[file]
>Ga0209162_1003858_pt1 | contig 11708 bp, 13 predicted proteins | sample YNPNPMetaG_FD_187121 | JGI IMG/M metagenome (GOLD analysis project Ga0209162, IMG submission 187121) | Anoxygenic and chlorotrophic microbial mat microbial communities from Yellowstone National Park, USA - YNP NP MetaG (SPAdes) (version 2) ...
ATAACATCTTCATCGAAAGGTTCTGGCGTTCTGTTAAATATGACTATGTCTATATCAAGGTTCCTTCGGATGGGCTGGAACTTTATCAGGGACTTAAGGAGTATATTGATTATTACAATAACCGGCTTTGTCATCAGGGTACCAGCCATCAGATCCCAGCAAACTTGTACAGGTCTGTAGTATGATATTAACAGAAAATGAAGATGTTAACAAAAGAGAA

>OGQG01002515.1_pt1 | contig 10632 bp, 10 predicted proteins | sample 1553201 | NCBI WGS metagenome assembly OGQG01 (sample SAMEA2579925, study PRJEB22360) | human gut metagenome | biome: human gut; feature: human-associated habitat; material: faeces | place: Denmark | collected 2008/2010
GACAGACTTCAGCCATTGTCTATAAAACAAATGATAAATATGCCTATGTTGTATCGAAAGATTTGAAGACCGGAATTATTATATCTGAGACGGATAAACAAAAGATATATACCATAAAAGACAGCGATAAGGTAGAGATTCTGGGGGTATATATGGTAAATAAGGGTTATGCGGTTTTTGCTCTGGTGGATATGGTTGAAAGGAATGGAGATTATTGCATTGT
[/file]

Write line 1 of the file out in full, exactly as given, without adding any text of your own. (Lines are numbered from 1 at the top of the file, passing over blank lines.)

>Ga0209162_1003858_pt1 | contig 11708 bp, 13 predicted proteins | sample YNPNPMetaG_FD_187121 | JGI IMG/M metagenome (GOLD analysis project Ga0209162, IMG submission 187121) | Anoxygenic and chlorotrophic microbial mat microbial communities from Yellowstone National Park, USA - YNP NP MetaG (SPAdes) (version 2) ...